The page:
Boys more likely to outgrow asthma than girls
Saturday 16th August, 2008
Recent research has suggested that boys are more likely to grow out of childhood asthma as they enter their teenage years than girls.
The study of over 1,000 children highlights a previously undiscovered mechanism that is behind the development of asthma.
Experts at the Harvard Medical School tested lung function in the children over an average of nine years. They found that while boys were more likely to wheeze in childhood, they were also more likely to lose these asthma symptoms once they entered their teenage years.
The children were tested annually and given a drug to narrow the airways. The amount of the drug needed by the girls did not alter over time but larger doses were needed in the boys which suggests that their asthma severity decreased.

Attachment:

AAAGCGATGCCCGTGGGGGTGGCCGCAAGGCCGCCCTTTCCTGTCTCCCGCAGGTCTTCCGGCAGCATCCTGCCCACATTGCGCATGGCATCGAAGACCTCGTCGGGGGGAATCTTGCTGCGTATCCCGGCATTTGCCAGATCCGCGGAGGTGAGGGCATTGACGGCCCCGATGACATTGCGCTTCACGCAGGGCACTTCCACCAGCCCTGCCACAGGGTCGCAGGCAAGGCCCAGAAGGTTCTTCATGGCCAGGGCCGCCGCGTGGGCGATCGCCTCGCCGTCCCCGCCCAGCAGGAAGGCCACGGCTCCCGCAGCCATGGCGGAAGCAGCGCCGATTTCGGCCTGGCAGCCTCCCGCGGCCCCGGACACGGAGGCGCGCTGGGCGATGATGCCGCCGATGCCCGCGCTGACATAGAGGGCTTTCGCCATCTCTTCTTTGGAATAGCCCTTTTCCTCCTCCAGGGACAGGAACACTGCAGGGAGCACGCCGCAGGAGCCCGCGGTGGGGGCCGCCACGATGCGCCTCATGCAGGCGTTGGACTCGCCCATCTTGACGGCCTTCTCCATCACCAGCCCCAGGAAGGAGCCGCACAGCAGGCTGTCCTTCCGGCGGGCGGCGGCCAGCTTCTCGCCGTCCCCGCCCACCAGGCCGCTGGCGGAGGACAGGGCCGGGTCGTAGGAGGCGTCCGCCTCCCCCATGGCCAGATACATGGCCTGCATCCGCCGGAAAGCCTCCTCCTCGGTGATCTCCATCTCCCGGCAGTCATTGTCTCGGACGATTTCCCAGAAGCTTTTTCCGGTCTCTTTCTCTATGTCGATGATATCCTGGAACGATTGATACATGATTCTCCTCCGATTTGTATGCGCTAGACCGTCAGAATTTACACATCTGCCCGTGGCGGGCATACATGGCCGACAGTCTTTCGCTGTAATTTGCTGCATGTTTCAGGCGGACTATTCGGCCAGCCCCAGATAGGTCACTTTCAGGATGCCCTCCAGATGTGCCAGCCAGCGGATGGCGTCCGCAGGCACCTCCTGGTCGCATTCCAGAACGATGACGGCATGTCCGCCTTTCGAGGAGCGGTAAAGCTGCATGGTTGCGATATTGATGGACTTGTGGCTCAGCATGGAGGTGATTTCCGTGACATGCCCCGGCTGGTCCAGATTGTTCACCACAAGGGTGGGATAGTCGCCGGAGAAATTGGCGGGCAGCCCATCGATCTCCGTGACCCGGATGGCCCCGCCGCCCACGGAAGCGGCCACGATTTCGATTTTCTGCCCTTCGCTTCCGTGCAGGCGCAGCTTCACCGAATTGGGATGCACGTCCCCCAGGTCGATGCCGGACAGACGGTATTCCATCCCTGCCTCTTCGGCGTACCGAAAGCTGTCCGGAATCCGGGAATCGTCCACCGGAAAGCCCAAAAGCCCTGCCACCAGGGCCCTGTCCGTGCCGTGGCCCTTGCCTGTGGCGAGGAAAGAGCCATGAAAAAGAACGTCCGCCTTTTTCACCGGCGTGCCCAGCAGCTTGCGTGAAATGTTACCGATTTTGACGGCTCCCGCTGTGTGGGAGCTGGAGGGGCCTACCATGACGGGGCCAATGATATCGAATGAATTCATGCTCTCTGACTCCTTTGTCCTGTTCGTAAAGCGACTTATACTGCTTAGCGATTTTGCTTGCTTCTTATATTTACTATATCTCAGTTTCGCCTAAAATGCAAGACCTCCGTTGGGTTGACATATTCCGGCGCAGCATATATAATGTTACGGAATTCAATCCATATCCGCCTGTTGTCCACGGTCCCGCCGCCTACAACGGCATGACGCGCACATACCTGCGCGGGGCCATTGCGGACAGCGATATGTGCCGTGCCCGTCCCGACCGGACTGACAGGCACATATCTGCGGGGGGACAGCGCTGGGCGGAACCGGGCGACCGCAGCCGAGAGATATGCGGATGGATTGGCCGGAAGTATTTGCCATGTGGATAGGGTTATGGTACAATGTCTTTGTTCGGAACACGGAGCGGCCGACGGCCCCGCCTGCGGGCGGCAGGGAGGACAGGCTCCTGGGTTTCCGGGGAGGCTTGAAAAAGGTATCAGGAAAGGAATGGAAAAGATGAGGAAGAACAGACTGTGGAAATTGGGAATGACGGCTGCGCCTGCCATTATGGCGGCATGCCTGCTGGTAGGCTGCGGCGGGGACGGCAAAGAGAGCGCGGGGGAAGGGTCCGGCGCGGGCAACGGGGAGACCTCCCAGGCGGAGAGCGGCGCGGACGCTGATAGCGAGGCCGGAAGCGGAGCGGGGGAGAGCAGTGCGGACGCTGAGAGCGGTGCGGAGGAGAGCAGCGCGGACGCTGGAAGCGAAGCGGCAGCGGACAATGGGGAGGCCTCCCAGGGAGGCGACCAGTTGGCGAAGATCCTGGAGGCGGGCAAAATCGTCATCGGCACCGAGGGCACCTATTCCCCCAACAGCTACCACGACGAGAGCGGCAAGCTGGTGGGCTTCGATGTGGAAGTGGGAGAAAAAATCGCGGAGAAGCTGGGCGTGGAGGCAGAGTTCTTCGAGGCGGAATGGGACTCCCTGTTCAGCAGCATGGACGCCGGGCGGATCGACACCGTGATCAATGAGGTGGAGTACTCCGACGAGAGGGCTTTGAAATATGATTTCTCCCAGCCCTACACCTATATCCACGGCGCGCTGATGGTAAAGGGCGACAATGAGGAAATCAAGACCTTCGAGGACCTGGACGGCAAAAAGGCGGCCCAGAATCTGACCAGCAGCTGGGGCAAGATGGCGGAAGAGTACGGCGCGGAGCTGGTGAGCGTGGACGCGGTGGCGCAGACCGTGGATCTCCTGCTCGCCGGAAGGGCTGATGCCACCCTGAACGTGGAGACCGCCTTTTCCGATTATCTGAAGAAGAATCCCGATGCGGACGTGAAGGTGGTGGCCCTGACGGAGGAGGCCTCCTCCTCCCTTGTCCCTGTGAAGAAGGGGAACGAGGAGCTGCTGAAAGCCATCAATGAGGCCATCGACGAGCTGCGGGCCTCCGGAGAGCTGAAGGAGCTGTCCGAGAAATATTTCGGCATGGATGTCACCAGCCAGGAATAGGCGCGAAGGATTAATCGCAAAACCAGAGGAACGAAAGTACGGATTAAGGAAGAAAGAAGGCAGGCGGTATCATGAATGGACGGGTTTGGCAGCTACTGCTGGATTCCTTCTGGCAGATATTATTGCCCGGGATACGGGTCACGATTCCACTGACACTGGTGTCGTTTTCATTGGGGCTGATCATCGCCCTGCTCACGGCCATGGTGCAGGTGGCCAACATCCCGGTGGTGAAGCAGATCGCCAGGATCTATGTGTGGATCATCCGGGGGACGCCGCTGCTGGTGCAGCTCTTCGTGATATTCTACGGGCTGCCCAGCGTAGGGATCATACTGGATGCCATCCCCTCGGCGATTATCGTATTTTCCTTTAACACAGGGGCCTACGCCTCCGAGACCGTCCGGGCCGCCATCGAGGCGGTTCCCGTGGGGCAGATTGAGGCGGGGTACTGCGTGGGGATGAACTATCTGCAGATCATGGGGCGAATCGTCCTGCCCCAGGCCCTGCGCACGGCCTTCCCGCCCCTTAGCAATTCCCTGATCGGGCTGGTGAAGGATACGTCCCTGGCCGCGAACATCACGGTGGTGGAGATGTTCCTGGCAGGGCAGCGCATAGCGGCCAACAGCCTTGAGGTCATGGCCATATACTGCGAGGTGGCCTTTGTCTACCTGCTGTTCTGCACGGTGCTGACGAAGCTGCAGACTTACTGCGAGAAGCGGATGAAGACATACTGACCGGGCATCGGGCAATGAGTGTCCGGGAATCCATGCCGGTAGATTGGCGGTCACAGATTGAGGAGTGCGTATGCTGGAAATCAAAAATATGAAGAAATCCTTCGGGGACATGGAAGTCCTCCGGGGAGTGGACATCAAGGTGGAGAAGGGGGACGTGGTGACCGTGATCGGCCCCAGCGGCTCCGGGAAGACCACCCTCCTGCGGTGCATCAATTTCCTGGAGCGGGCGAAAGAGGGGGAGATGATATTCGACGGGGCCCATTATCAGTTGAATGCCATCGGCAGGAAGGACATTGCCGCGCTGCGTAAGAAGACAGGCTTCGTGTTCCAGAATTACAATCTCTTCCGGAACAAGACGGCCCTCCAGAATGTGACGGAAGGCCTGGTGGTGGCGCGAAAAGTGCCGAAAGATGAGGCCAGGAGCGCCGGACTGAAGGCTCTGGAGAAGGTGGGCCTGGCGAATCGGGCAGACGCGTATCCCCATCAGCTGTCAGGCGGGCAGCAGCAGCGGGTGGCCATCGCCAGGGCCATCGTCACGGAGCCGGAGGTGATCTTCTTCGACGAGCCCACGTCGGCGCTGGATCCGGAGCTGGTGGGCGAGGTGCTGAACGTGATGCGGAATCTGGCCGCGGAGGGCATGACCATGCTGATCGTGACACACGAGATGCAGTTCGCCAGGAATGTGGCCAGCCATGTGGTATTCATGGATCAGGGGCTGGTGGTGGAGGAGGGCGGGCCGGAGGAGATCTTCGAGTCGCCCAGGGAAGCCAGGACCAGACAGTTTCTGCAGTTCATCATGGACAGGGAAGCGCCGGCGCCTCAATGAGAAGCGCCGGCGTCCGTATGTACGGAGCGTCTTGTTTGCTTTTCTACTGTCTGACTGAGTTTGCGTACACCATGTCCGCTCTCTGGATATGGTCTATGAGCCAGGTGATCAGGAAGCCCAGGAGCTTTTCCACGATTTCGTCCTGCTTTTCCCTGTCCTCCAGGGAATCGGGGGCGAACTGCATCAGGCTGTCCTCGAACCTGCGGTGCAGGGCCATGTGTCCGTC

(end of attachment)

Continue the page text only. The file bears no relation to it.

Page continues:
Asthma UK suggested that sex hormones may play a role in the symptoms and severity of asthma.
“We know that asthma prevalence is higher among boys than girls but that the condition, later in life, is more prevalent in women than men,” said Leanne Male, from Asthma UK.
“Hormones can play a key role in influencing asthma symptoms and severity, suggesting that gender is an important factor in asthma development.”